Butte Creek Mill: Grinding since 1872

Road Journals Blog—Driving out to Eagle Point, Oregon to visit the Butte Creek Mill can feel like running a gauntlet.

Crater Lake Highway, the most direct route from Medford, is essentially a roaring, five-lane racetrack girded by auto parts stores, motor-home dealerships, and spa-’n-stove outlets, until you finally get beyond the sprawling complex anchored by Costco.


Butte Creek Mill | Michael McRae

I wear virtual blinders and try to pretend it’s the late 19th century, when farmers from around the Rogue Valley would load up their grain wagons and clip-clop 10 miles out the old military road between Jacksonville and Fort Klamath, until they reached the grist mill on Little Butte Creek. During a bumper harvest, it’s said that wagons would line the road for miles.

Nowadays, the route through downtown Eagle Point goes by the name Royal Avenue, but it still parallels the creek whose waters have powered the rustic, four-story mill since it began operating in 1872.

Bob and Debbie Russell are only the mill’s fifth owners. As the front man, Bob loves to take customers on tours of the operation. If he has time, he’ll start a half-mile upstream at a modern coffer dam, which diverts part of the creek’s volume down a millrace and into the mill’s basement. Having gained about 12 feet of head by then, the water drives a cast-iron turbine before pouring back into the creek.

The spinning turbine is the heart of the mill, powering a system of drive shafts, wooden gears, fly wheels, canvas belts, and four-foot diameter grinding stones quarried in France that render kernels of organic Rogue Valley red wheat or Sacramento Valley corn into flour and meal.

When the Russells bought the mill in 2005, it was working but in rough shape. Previous owners had neglected to clean out years of accumulated mud and flood debris in the basement, so the couple rolled up their sleeves.

“We found all sorts of treasures down here,” Russell said, including perfectly usable hand tools, a tin bathtub, several mummified cats, and a dainty silver and garnet ring that Debbie still wears daily.

The excavation revealed a foundation of massive stone blocks that support a timber frame of pegged-together posts and beams, some of them two feet square and obviously hewn by hand using a broad axe. The structure’s walls, made of long whipsawed planks and battens, are fastened to this sturdy, flood-resistant frame with handmade square nails.


Butte Creek | Kyle Kruchok/Flickr

Upstairs on the main floor a freezer locker—where everyone in town stored their meat—was chilled by hazardous ammonia-filled pipes, and the wall cavities were packed thick with sawdust insulation. Reclaiming the iced-up space required hauling away about a ton of unclaimed, rapidly putrefying venison and mystery meat, as well as tons and tons of sawdust. It was backbreaking work.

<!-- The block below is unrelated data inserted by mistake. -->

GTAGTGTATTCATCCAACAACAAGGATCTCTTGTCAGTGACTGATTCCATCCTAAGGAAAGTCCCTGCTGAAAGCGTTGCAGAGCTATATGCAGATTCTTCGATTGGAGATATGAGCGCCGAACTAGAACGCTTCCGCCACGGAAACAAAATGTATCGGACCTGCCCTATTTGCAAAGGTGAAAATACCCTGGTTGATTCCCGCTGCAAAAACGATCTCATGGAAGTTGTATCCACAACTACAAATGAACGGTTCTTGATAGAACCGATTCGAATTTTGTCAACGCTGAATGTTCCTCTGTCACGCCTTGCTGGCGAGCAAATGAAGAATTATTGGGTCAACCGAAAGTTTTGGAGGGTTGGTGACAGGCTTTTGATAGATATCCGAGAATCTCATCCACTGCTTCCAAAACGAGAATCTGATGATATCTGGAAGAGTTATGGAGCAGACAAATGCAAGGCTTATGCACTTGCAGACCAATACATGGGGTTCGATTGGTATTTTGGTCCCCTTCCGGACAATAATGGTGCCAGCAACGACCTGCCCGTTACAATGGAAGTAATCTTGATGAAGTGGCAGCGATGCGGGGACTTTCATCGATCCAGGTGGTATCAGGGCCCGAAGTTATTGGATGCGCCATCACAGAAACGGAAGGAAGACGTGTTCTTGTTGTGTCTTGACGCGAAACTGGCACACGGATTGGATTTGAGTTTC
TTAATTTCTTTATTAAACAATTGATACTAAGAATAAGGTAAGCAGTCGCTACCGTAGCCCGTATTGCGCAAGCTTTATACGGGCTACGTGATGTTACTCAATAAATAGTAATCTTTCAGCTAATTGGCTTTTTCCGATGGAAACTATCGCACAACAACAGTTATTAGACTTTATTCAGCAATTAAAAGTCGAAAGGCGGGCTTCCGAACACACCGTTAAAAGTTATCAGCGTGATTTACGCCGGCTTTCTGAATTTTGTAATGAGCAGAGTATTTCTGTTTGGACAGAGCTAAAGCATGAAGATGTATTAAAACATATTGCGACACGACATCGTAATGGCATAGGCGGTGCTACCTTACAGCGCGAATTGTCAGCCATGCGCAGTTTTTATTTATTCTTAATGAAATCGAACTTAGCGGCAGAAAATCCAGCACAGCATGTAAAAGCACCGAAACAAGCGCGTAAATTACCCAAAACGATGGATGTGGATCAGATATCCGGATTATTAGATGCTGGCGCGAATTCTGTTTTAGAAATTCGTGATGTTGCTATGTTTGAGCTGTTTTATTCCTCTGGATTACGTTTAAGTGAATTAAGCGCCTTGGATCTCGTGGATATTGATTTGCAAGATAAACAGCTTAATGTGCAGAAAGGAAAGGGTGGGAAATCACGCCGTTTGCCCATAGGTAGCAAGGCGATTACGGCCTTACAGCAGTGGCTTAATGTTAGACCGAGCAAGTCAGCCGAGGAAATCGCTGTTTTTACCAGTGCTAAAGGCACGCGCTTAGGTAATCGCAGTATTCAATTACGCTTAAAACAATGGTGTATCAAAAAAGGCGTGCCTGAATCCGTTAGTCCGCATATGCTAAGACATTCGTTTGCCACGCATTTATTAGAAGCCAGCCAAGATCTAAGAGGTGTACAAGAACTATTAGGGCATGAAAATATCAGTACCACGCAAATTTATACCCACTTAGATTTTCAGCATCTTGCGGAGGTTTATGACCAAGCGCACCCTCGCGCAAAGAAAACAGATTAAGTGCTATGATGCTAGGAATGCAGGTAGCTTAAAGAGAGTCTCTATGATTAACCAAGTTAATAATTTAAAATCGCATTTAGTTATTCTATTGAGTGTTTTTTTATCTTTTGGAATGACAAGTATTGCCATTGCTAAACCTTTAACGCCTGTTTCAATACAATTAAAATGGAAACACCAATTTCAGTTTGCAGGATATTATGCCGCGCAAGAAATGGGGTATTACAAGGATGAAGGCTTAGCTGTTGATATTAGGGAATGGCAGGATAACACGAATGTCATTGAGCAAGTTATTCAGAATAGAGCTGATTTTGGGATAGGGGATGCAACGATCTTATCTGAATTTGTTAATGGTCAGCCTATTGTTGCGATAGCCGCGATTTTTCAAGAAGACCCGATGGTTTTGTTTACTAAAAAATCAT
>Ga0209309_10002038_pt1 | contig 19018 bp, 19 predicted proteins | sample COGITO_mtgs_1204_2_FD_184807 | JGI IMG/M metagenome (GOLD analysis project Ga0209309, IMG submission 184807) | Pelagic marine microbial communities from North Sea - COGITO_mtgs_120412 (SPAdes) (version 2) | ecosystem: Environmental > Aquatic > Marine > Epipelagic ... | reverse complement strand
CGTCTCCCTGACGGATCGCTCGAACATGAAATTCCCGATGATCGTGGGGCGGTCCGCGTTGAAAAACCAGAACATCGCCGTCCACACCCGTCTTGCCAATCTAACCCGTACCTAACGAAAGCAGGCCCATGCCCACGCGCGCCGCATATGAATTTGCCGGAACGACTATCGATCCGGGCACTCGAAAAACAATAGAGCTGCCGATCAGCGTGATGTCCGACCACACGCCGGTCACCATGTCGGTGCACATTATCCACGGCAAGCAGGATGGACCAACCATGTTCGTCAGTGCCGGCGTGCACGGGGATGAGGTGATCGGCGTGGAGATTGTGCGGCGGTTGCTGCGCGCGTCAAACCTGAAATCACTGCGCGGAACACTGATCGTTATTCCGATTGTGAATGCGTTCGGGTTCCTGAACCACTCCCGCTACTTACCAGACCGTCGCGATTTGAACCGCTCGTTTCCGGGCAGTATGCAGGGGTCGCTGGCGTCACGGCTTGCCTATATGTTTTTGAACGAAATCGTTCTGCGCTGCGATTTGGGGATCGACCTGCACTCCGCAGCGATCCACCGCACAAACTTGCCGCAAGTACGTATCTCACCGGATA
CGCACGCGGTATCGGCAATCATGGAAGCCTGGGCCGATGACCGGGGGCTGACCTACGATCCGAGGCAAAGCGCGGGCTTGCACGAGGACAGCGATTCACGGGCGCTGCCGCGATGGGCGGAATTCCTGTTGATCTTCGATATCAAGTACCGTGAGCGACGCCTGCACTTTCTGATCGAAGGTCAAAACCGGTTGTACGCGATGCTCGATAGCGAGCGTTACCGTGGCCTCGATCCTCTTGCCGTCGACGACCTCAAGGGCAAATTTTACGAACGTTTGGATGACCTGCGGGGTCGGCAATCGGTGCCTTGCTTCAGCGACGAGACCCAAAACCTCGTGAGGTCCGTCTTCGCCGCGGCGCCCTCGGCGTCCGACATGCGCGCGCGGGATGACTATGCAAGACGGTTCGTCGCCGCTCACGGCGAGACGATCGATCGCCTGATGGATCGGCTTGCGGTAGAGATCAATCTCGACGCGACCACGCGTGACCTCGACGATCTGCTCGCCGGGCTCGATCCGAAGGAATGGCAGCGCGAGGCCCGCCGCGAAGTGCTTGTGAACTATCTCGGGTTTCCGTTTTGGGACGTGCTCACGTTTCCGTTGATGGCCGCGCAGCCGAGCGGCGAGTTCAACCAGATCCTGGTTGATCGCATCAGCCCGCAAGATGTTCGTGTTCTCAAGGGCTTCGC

Afterward, the room was painted white and lined with shelving, and today serves as the packaging room for the mill’s substantial mail-order business. Catering to health-conscious consumers and foodies (as Russell explains, stone-grinding produces more nutritious, flavorful, fiber-rich flour than commercial processing), the mill’s product line has diversified far beyond flour. Russell stocks specialties ranging from 14-bean soup mix to wheat berries, as well as couscous, flax seed, granola, grits, oatmeal, orzo, and various pancake, muffin, bread, and biscuit mixes.

The Russells redecorated the mill’s retail shop in the style of an old-time country store, drawing on a vast inventory of antiques and memorabilia that Bob had been collecting for 50 years.

The milling room required perhaps the least renovation, as it was working as efficiently as ever after 130 years. Watching flour spill from between grinding stones is a powerful connection to the past. But after Russell excused himself to tend to business, I was drawn back to the bowels of the operation, the lower level, where the whirring, clicking, belt-slapping mechanical sounds were like music to a nostalgic gearhead like me.

The once creepy basement is now an inviting space, with a 15-foot oak table that Russell picked up from the Multnomah County Library—a perfect spot for wine-tasting receptions, country music performances, or just marveling at the ingenuity of John Daley, the original builder, and his stalwart crew of pioneer workmen.

Michael McRae wrote about Butte Creek Mill for an upcoming issue of VIA.

This blog post was first published in March 2011. Some facts may have aged gracelessly. Please call ahead to verify information.